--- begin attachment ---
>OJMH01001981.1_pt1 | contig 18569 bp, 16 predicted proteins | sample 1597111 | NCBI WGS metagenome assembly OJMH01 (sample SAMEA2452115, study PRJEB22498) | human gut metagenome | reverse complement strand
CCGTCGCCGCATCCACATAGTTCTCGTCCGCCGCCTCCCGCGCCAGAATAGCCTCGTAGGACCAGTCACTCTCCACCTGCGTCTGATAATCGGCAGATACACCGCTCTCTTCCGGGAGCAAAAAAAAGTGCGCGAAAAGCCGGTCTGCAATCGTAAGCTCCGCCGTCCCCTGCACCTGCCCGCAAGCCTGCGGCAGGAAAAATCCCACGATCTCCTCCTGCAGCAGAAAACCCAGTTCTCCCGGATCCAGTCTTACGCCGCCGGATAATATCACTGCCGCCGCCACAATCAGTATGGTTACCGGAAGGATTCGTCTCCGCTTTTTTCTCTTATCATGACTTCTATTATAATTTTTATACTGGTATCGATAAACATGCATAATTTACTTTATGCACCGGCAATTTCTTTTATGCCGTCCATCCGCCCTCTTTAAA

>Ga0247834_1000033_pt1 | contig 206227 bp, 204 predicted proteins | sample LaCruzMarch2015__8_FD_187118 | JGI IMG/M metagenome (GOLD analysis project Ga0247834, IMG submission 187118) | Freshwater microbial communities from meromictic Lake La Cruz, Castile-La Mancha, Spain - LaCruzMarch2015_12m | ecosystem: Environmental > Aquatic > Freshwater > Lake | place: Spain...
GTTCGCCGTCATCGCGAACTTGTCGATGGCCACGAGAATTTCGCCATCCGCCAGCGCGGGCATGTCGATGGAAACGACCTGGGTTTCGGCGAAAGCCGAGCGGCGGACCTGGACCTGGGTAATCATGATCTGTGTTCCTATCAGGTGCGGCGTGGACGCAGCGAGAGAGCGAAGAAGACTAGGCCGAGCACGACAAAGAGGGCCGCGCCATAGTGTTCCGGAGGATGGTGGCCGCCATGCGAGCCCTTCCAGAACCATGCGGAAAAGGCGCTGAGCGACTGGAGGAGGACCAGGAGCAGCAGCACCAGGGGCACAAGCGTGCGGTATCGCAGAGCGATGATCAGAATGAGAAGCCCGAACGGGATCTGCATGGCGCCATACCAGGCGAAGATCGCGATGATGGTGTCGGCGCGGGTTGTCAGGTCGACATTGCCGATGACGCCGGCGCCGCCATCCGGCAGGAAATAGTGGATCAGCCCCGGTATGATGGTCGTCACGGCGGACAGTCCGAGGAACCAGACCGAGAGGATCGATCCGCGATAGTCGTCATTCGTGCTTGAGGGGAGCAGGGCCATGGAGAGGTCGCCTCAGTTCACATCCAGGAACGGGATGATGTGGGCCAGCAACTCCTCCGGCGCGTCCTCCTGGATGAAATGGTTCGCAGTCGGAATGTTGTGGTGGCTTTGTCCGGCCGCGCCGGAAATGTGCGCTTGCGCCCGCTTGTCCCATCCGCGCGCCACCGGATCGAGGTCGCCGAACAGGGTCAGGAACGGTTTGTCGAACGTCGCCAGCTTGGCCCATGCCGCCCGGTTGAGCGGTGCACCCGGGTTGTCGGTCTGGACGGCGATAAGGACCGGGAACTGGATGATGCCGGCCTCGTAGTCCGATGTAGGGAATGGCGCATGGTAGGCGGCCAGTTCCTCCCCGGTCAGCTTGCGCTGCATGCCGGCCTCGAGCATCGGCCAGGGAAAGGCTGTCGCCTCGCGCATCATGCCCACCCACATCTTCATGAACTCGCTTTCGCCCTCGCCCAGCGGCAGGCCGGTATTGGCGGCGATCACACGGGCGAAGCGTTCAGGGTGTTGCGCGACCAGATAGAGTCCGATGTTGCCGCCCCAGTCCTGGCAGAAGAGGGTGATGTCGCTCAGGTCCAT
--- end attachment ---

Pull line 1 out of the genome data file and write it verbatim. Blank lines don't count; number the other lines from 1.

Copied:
>OJMH01001981.1_pt1 | contig 18569 bp, 16 predicted proteins | sample 1597111 | NCBI WGS metagenome assembly OJMH01 (sample SAMEA2452115, study PRJEB22498) | human gut metagenome | reverse complement strand